To finish:
1 egg, lightly beaten
Sesame seeds

1. Make the dough.  Whisk together both flours and the salt.  Cut in the butter.  In a small bowl, whisk together the egg and cream.  Stir into the flour mixture until the dough pulls together - drizzle in more cream as needed.  Form into a disk, wrap in plastic, and stash in the fridge until you need it.
2. Preheat the oven to 425 degrees.  Cut the squash in half lengthwise.  Scrape out the seeds, and then rub both halves all over with oil.  Sprinkle generously with kosher salt.  Place on a baking sheet, cut-side-up, and bake until tender, 45-50 minutes.
3. Heat some oil in a non-stick skillet over medium heat, and then add the shallots.  Cook, stirring often, until the shallots and soft and beginning to brown.
4. When the squash is cool enough to handle, peel off the skin and place the squash in a bowl.  Add the shallots, chili flakes, cinnamon, paprika, and nutmeg.  Stir to combine everything until smooth.  Taste, and adjust seasoning.  Stir in the cheese.
5. Preheat the oven to 350 degrees and line a baking sheet with parchment.
6. Roll out the dough to 1/8-inch thick, and cut out circles.  Top each circle with a spoonful of filling, and then fold the top over to create a half circle.  Seal the edges with the tines of a fork.  Place on the baking sheet, and then brush with egg wash.  Sprinkle with sesame seeds.
7. Bake about 15 minutes, until nicely browned.

Tuesday, February 12, 2013

Chai-Spiced Apple Crumble

I'm a huge fan of apple desserts with crispy, crumbly toppings - it's such a comfort food!  I was really happy to find this recipe from Buttered Up, because it takes a classic apple crumble and seriously spices it up.  This dessert is full of the spices you'd find in Chai, including what is probably my favorite spice, cardamom.  The topping also includes oats for a great chewy texture.  It's scattered over apples that are simply sweetened and flavored with a little vanilla.  I found the apple portion to be a bit on the sweet side, but I think the sugar is necessary to make a 'sauce' on the apples, so I wouldn't cut it back too much.  Overall, this is a great recipe, and I can definitely tell it's a winner since I've made it twice in the past month!

Chai-Spiced Apple Crumble (adapted from Buttered Up, original recipe here)
Serves 4

4-5 apples, peeled and cut into chunks
2/3 cup sugar, divided
1 heaping T cornstarch
3/4 tsp vanilla
1 cup old fashioned oats
1/2 cup flour
1/4 tsp salt
1 tsp cinnamon
1/2 tsp ginger
1/2 tsp cardamom
1/4 tsp cloves
1 stick unsalted butter, at room temperature

1. Preheat the oven to 425 degrees and spray a 2-quart baking dish with oil.
2. Stir together the apples 1/3 cup of the sugar, the cornstarch, and the vanilla. Place in the baking dish.
3. Stir together the oats, flour, salt, spices, and remaining 1/3 cup sugar.  Cut in the butter, and then blend in with your fingers until the dough comes together in small clumps.  Scatter over the apples.
4. Bake until browned and bubbling, 20-25 minutes.  Let cool slightly before serving.

Thursday, February 7, 2013

Puy Lentil Galettes

These lentil galettes make a perfect light lunch.  My Mom and I made them in early January, and everyone was a big fan...although the pastry is buttery, overall this still feels like a fairly healthy dish.  I love the creaminess of the Greek yogurt sauce alongside soft onions, earthy lentils, and baby spinach.  Such a great combination!  Definitely seek out small French lentils, as they will hold their shape and won't become mushy.  The puff pastry shells make this dish feel extra fancy (and a little indulgent!), but you could easily serve the salad sans-pastry, perhaps alongside a bowl of soup instead.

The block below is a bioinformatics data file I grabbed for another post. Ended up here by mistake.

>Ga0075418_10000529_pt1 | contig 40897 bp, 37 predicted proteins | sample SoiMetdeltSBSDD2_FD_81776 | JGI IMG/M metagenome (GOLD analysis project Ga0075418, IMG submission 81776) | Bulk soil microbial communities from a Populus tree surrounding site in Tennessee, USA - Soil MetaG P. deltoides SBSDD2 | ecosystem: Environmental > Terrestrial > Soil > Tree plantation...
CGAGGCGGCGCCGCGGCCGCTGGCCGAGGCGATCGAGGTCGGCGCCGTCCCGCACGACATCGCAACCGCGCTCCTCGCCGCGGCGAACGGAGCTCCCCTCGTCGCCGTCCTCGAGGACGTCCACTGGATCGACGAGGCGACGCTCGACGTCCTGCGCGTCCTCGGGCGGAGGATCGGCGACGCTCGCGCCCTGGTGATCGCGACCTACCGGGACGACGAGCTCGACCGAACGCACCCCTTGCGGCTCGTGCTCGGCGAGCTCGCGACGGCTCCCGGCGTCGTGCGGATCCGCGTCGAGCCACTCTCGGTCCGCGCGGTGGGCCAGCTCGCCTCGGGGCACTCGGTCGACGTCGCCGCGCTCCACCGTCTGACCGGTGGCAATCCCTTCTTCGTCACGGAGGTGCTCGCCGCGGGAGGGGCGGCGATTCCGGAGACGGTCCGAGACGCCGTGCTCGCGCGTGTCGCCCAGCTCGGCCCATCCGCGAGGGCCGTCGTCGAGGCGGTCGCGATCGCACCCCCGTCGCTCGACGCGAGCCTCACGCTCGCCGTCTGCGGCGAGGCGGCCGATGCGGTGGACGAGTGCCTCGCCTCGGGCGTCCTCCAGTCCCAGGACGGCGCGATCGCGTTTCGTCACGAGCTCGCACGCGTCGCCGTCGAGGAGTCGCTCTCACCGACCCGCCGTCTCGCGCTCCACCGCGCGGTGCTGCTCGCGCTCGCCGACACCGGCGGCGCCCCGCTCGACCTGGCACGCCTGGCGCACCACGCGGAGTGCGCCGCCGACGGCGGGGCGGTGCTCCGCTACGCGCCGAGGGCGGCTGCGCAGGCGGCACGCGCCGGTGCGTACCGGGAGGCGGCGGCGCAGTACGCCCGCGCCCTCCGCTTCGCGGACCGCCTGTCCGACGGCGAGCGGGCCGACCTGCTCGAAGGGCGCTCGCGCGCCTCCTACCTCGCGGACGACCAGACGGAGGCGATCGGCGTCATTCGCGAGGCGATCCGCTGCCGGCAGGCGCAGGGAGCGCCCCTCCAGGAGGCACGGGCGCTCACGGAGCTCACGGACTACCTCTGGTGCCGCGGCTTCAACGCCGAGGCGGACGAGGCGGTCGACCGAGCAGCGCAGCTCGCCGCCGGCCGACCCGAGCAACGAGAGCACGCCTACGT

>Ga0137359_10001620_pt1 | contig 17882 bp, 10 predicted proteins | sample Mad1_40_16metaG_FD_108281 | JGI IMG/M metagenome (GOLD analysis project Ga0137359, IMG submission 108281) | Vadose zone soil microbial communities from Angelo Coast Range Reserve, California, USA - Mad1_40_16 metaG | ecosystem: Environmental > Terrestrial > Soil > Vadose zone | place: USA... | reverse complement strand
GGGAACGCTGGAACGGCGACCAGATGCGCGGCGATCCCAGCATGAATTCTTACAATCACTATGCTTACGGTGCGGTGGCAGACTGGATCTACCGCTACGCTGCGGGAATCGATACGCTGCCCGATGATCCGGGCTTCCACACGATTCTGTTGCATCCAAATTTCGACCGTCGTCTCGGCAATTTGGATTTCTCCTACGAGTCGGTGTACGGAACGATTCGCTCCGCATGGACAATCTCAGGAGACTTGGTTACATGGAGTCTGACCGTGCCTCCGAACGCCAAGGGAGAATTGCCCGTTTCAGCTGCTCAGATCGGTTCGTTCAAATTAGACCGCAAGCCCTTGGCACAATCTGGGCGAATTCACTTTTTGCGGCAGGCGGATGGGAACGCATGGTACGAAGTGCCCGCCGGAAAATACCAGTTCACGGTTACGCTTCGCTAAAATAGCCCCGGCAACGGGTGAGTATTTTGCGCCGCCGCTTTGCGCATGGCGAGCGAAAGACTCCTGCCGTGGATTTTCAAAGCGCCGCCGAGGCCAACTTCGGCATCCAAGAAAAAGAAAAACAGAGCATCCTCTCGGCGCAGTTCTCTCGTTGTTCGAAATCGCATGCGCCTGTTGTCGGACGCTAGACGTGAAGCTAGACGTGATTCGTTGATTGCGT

Puy Lentil Galettes (adapted from Plenty: Vibrant Recipes from London's Ottolenghi)
Serves 6

1 cup Puy (French green) lentils
1 bay leaf
Oil, for the pan
1 medium onion, minced
1 tsp ground cumin
1 tsp ground coriander
2 garlic cloves, minced
1-1/4 cups plain Greek yogurt
2 cups baby spinach leaves
3 T chopped fresh cilantro
3 T chopped fresh mint
Juice of 1 lemon
1/4 cup olive oil
Salt and pepper
1 package puff pastry shells (containing 6 puff pastry shells)
1 egg, beaten

1.  Bring a large pot of water to a boil.  Add the lentils and bay leaf and cook 20-30 minutes, until the lentils are tender.  Drain and place in a medium bowl.  Remove the bay leaf.
2. In a non-stick skillet over medium heat, heat enough oil to coat the bottom of the pan.  When the oil is hot, add the onions and cook until browned and soft, about 15 minutes, stirring every couple of minutes.  Add the cumin, coriander, and garlic and cook for two more minutes, stirring often.  Add to the bowl with the lentils, mix to combine, and set aside to let cool to room temperature (a little warmer is fine too).
3. Add the yogurt, spinach, herbs, and lemon juice to the bowl with the lentils and stir to combine.  Drizzle in 1/4 cup olive oil and stir to combine.  Season to taste with salt and pepper.
4. Preheat the oven according to the package directions for your puff pastry.  Place the puff pastry shells on a baking sheet and brush with the egg wash.  Cook according to package directions, until golden brown.
5. Cut a circle in the top of each pastry shell and remove the top.  Scoop out the insides carefully.  Fill with a heaping scoop of lentils, and then top with the circle of reserved puff pastry.  Repeat with the remaining pastry shells.

Tuesday, February 5, 2013

Roasted Green Bean and Sweet Potato Salad

I love this lemon-y green bean and sweet potato dish. In general, I'm a big fan of veggie side dishes that can be served cold or at room temperature - you don't have to worry about wrecking the texture of leftovers by reheating, and they're perfect for packing in lunches.  This dish has a great combination of textures - slightly crunchy roasted beans and softer sweet potatoes.  If you really want to add some crunch, you could add some toasted chopped nuts.  The star of the show, here, though, is the dressing - lemon juice makes this salad snappy and bright, and honey adds a touch of sweetness.  Definitely one I'll be making again!